WILLEM RAMPANGILEI (Indonesia), aligning himself with the statement made on behalf of the Non-Aligned Movement, said that five years after publication of the Brahimi Report, there had been clear improvements in United Nations peacekeeping, but implementation was not complete. It was time to take another look at the report in the light of lessons learned and in the interest of best practices. Although the report had been based on the assumption that the Department of Peacekeeping Operations would launch only one large mission a year, four had been launched in the last year alone. The experience of more than half a century of peacekeeping should be synthesized into a body of knowledge and guidance. Such a doctrine would help in training and preparing peacekeepers. Although one size could never fit all, there must be complete clarity on the issues and procedures.
Calling for adequate and targeted training in peacekeeping and the establishment of an appropriate training profile for peacekeepers of all levels, he welcomed the assurance that the United Nations would implement, within six months, consistent, thorough training for all peacekeeping personnel. A professional train-the-trainer peacekeeping course had been conducted in Indonesia, which had been attended by several countries from the region. In order for the peacekeeper to be an effective representative of the Organization, a suitable career structure similar to what was available in the Secretariat should be established. That would consolidate peacekeeping as the set of specialized skills that it was.
Regarding the reorganization of the Department of Peacekeeping Operations, he welcomed the establishment of integrated and cohesive teams in the Department to direct and support field operations at Headquarters. Moreover, there was a need for smart and innovative ways to determine priorities in allocating resources, as resource constraints would always be an issue. Indonesia welcomed the collaboration between the Department and the Special Committee on Peacekeeping Operations towards developing the framework for the Standing Police Capacity. Hopefully, they would also work closely on the strategic reserve and the standby arrangements system. Indonesia was profoundly disappointed at reports of sexual abuse and misconduct by some peacekeepers and called for adequate action in that regard. Other troop-contributing countries should ensure that they also took action to stamp out such unwanted behaviour.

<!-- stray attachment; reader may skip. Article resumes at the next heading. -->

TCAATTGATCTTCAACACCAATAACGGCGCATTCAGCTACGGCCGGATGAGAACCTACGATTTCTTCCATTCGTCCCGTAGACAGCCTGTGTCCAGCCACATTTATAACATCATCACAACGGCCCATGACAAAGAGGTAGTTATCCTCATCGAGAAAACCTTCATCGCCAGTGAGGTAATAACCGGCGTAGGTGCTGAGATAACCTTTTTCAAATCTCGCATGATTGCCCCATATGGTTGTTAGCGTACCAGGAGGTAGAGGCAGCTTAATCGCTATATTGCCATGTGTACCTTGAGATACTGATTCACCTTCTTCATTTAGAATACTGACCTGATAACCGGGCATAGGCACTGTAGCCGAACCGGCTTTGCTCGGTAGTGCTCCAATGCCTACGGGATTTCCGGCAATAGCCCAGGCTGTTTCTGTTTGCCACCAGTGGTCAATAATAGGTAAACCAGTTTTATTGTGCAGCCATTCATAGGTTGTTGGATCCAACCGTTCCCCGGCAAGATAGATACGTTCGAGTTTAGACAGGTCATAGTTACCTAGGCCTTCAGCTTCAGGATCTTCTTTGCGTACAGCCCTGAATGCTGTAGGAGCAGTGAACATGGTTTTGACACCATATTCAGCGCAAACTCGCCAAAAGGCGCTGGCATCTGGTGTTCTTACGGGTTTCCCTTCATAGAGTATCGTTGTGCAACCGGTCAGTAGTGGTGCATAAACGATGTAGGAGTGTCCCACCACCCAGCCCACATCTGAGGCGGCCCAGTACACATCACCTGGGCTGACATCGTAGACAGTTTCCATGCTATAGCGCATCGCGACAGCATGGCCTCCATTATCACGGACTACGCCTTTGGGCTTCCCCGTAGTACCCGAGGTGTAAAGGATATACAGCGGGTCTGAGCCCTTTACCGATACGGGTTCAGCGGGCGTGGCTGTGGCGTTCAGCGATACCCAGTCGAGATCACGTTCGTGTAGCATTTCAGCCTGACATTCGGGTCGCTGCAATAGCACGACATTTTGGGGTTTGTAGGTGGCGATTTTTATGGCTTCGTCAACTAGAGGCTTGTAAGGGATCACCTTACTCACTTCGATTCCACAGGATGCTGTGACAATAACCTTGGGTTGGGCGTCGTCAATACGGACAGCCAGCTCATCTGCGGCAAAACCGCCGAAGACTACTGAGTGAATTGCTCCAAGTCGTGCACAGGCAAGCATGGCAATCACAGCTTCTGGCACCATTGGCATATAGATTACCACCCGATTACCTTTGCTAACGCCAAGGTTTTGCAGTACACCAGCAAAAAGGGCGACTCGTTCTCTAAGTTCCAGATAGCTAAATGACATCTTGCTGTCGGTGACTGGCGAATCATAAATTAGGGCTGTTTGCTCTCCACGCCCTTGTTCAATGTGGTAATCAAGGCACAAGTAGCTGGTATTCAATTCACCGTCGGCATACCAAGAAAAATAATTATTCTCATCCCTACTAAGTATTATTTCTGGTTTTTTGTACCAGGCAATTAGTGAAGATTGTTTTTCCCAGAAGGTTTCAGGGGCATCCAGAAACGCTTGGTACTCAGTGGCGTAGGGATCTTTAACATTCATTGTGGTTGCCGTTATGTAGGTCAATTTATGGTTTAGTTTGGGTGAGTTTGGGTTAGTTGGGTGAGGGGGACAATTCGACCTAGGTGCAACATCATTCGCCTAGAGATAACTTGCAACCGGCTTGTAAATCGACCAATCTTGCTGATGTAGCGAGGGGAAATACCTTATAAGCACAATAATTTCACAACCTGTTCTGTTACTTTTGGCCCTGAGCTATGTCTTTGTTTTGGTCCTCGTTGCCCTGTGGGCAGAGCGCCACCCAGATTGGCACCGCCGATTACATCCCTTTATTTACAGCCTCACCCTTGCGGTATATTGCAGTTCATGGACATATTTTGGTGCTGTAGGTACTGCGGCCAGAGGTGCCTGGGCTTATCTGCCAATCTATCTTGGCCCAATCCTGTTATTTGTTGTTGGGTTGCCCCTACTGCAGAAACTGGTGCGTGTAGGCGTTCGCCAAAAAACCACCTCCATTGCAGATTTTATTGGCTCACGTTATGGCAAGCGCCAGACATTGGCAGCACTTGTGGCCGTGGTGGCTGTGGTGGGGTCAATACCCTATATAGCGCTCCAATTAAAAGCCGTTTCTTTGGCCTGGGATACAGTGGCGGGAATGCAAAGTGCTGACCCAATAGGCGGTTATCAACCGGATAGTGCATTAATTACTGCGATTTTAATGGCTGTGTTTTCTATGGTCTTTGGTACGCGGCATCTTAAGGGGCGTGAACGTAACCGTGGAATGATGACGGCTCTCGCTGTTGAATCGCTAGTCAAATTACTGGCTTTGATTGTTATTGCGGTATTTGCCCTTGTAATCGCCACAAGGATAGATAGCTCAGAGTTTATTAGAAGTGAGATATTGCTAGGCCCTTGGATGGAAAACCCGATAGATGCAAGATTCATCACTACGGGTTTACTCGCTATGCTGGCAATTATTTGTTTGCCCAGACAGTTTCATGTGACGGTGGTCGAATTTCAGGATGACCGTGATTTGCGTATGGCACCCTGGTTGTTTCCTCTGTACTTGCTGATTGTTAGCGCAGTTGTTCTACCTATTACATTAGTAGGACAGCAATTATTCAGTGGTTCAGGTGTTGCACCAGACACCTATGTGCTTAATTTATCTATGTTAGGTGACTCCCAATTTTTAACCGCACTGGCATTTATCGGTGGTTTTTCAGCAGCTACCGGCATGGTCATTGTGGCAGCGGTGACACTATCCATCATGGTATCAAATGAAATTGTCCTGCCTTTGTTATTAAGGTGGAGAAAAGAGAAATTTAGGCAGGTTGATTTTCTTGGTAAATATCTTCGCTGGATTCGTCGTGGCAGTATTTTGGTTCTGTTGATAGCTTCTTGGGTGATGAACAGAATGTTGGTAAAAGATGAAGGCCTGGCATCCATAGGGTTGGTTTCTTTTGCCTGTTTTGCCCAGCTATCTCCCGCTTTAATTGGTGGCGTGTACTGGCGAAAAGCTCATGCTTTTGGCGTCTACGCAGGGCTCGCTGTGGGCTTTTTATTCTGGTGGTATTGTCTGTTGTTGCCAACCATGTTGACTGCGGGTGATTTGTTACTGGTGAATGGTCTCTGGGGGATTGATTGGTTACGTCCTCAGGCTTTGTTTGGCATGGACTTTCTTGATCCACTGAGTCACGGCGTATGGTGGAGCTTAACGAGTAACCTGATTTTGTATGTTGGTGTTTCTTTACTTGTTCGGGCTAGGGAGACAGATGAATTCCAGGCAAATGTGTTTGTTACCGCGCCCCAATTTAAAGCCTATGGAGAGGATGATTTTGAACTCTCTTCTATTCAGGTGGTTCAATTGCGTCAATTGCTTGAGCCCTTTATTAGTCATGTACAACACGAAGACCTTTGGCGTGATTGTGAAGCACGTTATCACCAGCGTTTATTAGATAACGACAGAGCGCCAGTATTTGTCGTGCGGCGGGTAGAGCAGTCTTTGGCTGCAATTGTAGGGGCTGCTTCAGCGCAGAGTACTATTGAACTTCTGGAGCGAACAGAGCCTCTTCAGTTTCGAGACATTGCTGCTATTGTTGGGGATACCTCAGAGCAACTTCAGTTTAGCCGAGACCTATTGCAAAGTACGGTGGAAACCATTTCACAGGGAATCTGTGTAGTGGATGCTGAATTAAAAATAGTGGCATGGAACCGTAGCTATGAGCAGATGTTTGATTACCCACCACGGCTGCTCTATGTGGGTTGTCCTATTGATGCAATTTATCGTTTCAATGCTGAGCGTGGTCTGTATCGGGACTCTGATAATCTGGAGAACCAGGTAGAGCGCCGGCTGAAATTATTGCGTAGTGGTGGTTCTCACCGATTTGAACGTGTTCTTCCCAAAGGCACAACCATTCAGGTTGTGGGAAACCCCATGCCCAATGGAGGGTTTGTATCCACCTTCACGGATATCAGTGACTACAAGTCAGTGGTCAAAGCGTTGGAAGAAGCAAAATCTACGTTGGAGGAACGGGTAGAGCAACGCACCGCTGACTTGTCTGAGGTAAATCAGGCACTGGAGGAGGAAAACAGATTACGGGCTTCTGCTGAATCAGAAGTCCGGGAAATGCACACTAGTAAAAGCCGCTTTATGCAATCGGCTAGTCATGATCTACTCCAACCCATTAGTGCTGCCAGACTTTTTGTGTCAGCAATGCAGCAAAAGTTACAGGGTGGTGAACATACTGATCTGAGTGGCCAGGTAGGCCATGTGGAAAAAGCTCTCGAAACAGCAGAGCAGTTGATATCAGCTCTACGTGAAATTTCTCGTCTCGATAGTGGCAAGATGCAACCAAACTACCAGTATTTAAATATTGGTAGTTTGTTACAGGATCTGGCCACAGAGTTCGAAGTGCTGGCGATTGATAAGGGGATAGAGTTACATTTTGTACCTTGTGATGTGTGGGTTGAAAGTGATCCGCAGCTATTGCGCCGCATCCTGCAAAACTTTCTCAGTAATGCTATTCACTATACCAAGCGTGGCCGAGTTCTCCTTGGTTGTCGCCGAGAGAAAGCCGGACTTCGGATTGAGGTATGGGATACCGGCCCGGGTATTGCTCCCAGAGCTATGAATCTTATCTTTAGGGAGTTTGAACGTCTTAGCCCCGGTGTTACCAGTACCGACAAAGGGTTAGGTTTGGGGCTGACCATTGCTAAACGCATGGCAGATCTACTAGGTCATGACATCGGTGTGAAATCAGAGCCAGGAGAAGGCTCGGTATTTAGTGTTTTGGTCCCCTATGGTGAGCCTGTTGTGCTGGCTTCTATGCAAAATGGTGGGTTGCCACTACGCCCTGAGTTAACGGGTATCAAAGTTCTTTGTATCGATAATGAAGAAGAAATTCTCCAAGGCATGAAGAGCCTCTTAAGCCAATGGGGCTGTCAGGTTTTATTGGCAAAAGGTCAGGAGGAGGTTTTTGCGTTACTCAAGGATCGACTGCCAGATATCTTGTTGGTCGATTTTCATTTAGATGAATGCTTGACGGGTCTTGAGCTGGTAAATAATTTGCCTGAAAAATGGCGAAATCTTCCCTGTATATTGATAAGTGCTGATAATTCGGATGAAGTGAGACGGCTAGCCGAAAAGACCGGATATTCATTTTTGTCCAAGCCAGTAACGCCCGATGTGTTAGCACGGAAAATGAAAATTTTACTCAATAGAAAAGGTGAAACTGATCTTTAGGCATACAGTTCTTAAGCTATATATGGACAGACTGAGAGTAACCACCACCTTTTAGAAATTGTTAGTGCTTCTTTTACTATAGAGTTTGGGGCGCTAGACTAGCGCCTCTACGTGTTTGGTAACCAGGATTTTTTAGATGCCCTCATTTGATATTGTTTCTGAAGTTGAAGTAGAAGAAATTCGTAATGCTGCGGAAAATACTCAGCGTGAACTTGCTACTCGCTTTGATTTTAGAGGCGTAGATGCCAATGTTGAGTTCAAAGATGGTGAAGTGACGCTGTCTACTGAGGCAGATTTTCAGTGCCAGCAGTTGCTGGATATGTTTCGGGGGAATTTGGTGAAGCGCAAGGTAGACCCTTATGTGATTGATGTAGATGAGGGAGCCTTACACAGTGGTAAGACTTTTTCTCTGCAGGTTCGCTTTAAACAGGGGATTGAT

ROBERT TACHIE-MENSON ( Ghana) stressed the need to recruit the most qualified personnel to key vacancies in a transparent manner. While Ghana welcomed efforts to redress the imbalance in senior-level field appointments, much still remained to be done, as they continued to exhibit a heavy imbalance in favour of the developed countries. Further, Ghana was gravely concerned over recent attempts to introduce new selection criteria for some mission posts without consulting with troop-contributing countries.
The role of regional and subregional organizations in conflict resolution, peacekeeping and peacebuilding was vital, he continued. After years of untold suffering, African countries, through the establishment of the African Union Peace and Security Council, had exhibited the determination to overcome the scourge of conflict that had afflicted the region. Ghana welcomed the assistance extended by the United Nations and its development partners to that nascent institution, and called for the strengthening of cooperation to enable the regional body to assume its responsibilities on the continent. To that end, an area requiring urgent attention was the training of troops and the standardization of equipment for the proposed five subregional African Standby Brigades.